‘We Love Men’. I stood in front of a beautifully made sign that said just that for much of my time at the Denver PrideFest, and handed out ‘I Love Men’ buttons to passersby. Such a phrase might not be out of place for a man to say at an event like PrideFest, which has its roots as a celebration of gay culture. I may not be gay, but as a Men’s Rights Advocate (MRA), I do care deeply about love for men.
It has always been a no brainer for me to travel sometimes great distances to meet other people who care about men's issues like I do. MRAs and men’s issues events are few and far between, and I have had the privilege of being able to afford to the time and money to travel to a number of men’s issues conferences, where I have got to meet many wonderful people in the men’s movement who I have come to admire. I have also had the privilege of hosting a screening where I live in Indiana, of ‘The Red Pill’, the first-ever documentary made about the men’s rights movement.
It was the hosting of this film that compelled me to contact Aaron Mello, the co-founder of Rocky Mountain MRA. I hosted the screening through Tugg, which meant that I needed to get a large number people to reserve tickets at least a week in advance of the screening for it to go ahead. It turned out to be a very difficult process, as I am not a great speaker and hadn’t talked about men’s issues with many of my friends very much before that. That men’s rights is a controversial subject just made it that much harder, and having to promote the screening forced me to talk to my friends and many strangers about men’s issues. I definitely got into many uncomfortable interactions, but I also never felt more alive than when I was sharing with people about why men deserve compassion. Aaron hosted his own Tugg screening of ‘The Red Pill’ in Denver, and he managed to get his screening sold-out. I contacted him for advice, and his moral support was an important part of what helped me get through that very trying process. The screening was a success and is the most meaningful experience I’ve had to date.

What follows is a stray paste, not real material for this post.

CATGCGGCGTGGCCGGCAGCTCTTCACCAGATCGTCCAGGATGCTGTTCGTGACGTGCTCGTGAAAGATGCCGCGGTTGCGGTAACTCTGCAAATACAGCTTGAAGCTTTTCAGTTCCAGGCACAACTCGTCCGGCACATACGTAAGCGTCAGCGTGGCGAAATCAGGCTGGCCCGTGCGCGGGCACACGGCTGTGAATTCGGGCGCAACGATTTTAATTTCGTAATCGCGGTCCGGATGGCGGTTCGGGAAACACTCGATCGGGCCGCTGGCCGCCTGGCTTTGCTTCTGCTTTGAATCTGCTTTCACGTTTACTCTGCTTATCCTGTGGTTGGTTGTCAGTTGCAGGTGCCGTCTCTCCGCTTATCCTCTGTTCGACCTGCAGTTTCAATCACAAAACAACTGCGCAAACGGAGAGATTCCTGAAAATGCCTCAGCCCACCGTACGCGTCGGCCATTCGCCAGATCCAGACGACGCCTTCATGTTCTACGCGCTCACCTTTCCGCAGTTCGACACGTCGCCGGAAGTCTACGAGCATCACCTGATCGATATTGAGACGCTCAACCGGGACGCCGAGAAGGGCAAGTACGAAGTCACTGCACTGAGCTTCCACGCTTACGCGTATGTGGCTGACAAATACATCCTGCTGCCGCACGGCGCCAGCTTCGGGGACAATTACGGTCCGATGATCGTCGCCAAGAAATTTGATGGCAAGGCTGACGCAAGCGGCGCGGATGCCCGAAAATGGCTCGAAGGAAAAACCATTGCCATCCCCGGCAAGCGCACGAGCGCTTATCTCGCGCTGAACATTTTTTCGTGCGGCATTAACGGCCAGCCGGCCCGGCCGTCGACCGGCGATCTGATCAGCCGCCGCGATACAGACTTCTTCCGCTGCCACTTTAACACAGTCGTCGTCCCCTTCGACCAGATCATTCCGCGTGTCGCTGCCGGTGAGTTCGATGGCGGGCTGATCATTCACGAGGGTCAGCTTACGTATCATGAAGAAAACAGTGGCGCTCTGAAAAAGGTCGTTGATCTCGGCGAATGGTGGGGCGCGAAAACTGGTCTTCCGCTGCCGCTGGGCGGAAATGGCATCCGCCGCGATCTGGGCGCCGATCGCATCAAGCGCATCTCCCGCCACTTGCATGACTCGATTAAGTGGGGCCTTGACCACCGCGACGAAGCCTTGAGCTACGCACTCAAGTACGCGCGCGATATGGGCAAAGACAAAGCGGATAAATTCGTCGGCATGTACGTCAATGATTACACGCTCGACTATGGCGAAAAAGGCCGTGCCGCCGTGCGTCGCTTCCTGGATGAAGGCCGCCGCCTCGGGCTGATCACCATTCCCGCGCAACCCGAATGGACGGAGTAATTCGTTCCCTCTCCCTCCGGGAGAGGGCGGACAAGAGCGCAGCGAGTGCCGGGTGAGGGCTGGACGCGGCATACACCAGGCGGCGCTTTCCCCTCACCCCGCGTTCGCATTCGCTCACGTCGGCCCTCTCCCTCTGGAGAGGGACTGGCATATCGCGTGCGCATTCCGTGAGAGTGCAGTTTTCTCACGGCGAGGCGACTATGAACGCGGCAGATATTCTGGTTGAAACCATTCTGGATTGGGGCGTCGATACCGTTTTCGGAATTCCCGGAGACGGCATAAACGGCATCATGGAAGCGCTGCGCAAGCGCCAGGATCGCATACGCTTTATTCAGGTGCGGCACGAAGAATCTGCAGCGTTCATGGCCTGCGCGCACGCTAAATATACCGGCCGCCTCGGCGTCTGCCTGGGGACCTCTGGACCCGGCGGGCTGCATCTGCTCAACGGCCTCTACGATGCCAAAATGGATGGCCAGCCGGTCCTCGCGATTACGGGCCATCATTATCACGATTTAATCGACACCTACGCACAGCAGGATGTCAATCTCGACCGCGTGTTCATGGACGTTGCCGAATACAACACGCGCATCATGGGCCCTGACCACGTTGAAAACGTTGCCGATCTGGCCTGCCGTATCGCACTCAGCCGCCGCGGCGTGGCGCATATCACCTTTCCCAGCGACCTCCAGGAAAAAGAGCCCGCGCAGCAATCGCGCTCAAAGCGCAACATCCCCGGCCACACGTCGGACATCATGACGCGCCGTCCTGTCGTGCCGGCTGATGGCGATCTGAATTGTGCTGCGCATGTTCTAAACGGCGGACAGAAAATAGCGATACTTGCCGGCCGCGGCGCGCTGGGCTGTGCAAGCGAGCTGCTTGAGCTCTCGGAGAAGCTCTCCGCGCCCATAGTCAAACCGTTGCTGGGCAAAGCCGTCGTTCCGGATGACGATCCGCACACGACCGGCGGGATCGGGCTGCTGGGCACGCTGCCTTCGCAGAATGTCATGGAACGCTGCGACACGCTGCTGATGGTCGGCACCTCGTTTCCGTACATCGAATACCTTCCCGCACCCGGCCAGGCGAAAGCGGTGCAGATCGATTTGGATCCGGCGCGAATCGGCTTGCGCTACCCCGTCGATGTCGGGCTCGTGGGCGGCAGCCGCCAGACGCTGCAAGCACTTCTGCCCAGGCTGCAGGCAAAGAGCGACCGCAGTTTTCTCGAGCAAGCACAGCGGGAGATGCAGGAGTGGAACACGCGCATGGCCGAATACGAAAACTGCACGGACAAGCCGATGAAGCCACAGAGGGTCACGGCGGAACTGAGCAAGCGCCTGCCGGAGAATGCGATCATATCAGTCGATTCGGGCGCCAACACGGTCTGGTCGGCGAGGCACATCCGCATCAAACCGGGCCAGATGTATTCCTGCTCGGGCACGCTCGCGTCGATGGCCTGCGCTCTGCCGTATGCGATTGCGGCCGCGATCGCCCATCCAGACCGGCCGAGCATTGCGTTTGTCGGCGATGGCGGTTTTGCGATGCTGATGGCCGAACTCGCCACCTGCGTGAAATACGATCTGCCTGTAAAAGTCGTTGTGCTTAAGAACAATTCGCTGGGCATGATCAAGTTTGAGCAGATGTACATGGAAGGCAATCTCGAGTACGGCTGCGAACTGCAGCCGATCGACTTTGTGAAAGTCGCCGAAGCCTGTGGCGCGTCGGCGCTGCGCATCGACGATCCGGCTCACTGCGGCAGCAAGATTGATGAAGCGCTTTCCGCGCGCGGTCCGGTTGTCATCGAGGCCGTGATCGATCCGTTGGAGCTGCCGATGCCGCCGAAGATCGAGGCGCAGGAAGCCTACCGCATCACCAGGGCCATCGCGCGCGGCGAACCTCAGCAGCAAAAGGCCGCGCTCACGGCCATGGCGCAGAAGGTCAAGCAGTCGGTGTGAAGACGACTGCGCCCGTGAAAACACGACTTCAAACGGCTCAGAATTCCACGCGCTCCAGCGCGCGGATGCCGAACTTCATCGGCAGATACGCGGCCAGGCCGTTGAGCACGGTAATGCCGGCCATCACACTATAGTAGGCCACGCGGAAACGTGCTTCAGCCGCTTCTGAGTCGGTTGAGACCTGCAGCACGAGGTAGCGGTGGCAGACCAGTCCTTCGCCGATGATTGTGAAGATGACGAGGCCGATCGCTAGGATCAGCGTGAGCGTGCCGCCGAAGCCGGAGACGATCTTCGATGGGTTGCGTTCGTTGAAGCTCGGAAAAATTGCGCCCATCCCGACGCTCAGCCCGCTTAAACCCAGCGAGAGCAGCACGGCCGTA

When I heard that Aaron Mello and Bryan Day started Rocky Mountain MRA as a result of the very successful screening in Denver, I thought that was the most exciting news I’ve heard all year! For years I had yearned to have a local men’s issues group to participate in, and more recently I have begun dreaming of creating one where I live. That Rocky Mountain MRA started as a group of people who met at a screening of ‘The Red Pill’ gave me hope that something like this can be done. This is a Colorado-based, grass-roots organization dedicated to positive change for men and boys – isn’t it wonderful that such a group exists?
I had been following the group on Facebook, and it was so thrilling to see people being able to get together in real life to support each other in their advocacy for compassion for men. I then learned that the group was going to have a booth at the Denver PrideFest! The group has been preparing this event for many months raising funds, writing material for pamphlets, designing banners, making buttons, weekly planning meetings and even training sessions for people who signed up to man the booth. They put in an incredible amount of work to make this public debut of theirs a success. I wanted to not only give them my support, but also learn what I can from them, and so I jumped at the opportunity to fly out to Denver to see their booth!